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The Washington Post

 

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Seeking Companies Poised for Recovery
Nuveen NWQ Has Placed a Big Bet on Computer Associates' Revitalization

By Matthew Keenan
Bloomberg News
Sunday, February 20, 2005; Page F04

Jon Bosse is betting that John Swainson will rebuild Computer Associates International Inc., the world's fifth-biggest software company, after a two-year fraud investigation.

Bosse bought 4.5 million shares of Computer Associates in December for accounts including the Nuveen NWQ Multi-Cap Value Fund, which he manages.

He made the purchases one month after the company named Swainson, a 26-year veteran of International Business Machines Corp., chief executive.

Swainson and his executive team are "going to be much more disciplined" than the company's past leaders, Bosse, 46, said in a telephone interview from his office in Los Angeles. "You have a new level of sophistication in management."

After the purchases, Computer Associates became the $284 million fund's top holding, at 5.1 percent of assets. Bosse met with Swainson on Feb. 9, his first day on the job at the Islandia, N.Y.-based company.

Nuveen NWQ has risen by an annual average of 35 percent in the past two years, ranking seventh of 89 funds in its category, according to data compiled by Bloomberg.

A version of the fund for institutional investors has climbed by an average of 17 percent annually during the past five years.

NWQ Investment Management Co., where Bosse serves as chief investment officer, is the fund's sub-adviser. The firm has been a unit of Nuveen Investments for the past three years, and its $30.9 billion under management equals about one-quarter of Nuveen's assets.

Bosse's fund has a larger share of assets invested in Computer Associates than any other mutual fund, according to statistics compiled by Morningstar Inc., the Chicago fund research firm.

The Royce Value Plus Fund, the best-performing multi-cap value fund during the past two years, doesn't own any shares of Computer Associates, according to Royce's Web site. The fund has surged an annual average of 52 percent over two years.

NWQ manages money mainly for corporations and foundations. While the company has closed its multi-cap value portfolios for institutions and wealthy individuals, it plans to keep Bosse's fund open for the average investor.

"They've been a real driver" for Nuveen, said Rachel Barnard, an equity analyst for Morningstar. "Value has been in vogue. They've also had some good performance."

While the Chicago-based parent company is best known for its municipal bond funds, stock funds accounted for 70 percent of its net new investments last year.

Bosse joined NWQ in 1996 after spending 10 years at Arco Investment Management Co., where he worked in equity research and money management.

He received a bachelor's degree in economics from Washington University in St. Louis and a master's in business administration from Wharton School of the University of Pennsylvania.

Nuveen NWQ Multi-Cap's other holdings include Viacom Inc., the third-biggest U.S. media company; IndyMac Bancorp Inc., the largest savings and loan in Los Angeles; and Kerr-McGee Corp., an oil company that last year made the biggest acquisition in its history.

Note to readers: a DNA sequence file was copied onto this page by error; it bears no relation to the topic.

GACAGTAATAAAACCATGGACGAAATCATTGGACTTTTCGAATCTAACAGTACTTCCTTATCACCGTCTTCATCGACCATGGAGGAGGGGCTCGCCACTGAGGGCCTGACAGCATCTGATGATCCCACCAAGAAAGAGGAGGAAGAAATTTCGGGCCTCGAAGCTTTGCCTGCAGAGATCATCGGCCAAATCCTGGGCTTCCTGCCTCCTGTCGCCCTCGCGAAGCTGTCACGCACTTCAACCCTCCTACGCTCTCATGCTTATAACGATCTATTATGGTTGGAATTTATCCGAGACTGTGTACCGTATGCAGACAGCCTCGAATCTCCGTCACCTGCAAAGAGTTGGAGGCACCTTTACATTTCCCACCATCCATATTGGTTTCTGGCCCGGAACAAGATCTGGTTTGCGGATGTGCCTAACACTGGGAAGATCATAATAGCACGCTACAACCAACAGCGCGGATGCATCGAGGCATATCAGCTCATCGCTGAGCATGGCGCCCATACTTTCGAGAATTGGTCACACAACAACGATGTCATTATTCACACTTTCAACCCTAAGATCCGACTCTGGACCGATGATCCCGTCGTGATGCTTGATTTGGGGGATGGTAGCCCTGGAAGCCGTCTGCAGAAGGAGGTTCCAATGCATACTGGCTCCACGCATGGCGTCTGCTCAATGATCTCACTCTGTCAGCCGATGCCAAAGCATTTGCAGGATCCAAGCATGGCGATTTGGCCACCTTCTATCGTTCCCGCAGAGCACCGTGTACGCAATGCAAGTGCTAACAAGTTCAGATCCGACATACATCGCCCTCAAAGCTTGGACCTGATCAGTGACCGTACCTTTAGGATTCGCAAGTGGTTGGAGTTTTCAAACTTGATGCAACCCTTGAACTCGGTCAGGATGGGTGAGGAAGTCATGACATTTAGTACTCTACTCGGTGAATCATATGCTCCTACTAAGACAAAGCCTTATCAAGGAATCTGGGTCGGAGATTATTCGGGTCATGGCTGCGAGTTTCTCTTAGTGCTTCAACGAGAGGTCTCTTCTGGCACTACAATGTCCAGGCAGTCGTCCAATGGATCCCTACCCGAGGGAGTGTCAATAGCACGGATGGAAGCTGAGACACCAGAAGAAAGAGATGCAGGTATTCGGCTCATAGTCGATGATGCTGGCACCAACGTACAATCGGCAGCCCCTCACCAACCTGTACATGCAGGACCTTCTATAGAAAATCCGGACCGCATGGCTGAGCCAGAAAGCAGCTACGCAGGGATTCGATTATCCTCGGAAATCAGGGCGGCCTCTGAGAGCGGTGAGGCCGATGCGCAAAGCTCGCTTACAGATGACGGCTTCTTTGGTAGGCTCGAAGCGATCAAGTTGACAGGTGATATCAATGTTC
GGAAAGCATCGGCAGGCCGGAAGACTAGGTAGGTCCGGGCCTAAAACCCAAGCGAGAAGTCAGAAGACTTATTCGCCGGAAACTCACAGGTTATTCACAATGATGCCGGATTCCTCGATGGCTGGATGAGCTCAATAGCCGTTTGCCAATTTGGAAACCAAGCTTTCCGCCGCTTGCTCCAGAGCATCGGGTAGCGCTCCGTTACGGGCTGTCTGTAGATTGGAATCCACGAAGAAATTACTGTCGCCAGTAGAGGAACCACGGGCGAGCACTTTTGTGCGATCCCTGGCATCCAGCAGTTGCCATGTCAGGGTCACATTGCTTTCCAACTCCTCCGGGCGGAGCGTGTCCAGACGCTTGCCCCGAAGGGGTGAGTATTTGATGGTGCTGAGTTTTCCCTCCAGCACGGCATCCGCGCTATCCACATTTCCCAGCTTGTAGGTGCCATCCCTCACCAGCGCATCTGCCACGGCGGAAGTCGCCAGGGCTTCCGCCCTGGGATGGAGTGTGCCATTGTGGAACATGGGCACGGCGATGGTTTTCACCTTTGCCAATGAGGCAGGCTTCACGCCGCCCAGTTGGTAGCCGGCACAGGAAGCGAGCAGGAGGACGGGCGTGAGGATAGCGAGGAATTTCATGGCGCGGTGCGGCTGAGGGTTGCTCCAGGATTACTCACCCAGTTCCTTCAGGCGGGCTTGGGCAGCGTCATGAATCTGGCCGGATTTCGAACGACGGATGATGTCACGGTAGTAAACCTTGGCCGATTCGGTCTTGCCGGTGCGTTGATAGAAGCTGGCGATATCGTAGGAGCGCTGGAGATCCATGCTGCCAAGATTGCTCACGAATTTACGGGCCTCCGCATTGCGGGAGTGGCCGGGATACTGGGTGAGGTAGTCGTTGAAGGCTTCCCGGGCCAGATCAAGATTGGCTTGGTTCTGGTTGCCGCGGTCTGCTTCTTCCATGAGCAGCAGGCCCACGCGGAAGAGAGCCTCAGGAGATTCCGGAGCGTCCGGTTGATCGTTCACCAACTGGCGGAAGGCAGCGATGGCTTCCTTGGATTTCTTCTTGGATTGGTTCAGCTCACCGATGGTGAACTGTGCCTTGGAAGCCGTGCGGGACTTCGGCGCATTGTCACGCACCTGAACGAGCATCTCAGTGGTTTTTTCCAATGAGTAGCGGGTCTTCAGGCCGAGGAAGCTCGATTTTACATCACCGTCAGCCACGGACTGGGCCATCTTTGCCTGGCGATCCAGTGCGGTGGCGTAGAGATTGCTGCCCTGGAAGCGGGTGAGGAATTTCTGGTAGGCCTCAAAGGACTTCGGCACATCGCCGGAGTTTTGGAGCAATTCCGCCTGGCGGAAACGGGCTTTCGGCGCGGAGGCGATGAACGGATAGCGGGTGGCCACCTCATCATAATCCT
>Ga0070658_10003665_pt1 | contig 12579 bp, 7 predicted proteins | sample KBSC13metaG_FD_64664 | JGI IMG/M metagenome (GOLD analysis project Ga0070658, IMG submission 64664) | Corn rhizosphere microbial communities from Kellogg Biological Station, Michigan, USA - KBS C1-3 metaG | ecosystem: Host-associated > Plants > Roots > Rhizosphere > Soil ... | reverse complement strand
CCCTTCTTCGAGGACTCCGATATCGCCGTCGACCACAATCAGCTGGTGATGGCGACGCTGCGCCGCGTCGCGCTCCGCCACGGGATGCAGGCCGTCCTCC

To find the fund's 40 to 50 holdings, Bosse and a dozen analysts search for battered companies with strong cash flow.

The team uses quantitative analysis and qualitative methods, such as meetings with executives, to narrow the list, and then assesses its confidence in a company's ability to change.

"It's not an A-to-Z screening process," Bosse said.

Often, competing fund managers believe a stock "has to start doing well before you buy it," he said. "Our view is that if you wait until things start doing well, you miss 80 percent" of the potential gain.

Shares of Computer Associates have dropped 2.2 percent since the start of last year after more than doubling in 2003. The stock closed Friday at $26.77.

Accusations by the Justice Department that the company improperly booked $2.25 billion in sales led to the indictment of former chief executive Sanjay Kumar, the ouster of 15 executives and a $225 million fine.

Computer Associates installed Swainson, 50, as chief executive two months ahead of schedule. He replaced Kenneth Cron, who was appointed interim chief executive after Kumar was demoted to chief software architect.

The company is poised to win new business in database management and systems and security as Swainson gets help from newly hired executives from Compaq Computer Corp. and Dell Inc., Bosse said. He expects the firm to increase cash flow this year.

As recently as 2000, Computer Associates signed contracts for as long as five years that booked all the revenue up front and recorded costs as they occurred, Bosse said.

Revenue will more closely reflect cash intake within 12 months to 18 months as the agreements expire and are replaced, he said.

"We see a company that we think there's a tremendous amount of change in," he said. "This company is materially undervalued, materially misunderstood."

2005 The Washington Post Company

 

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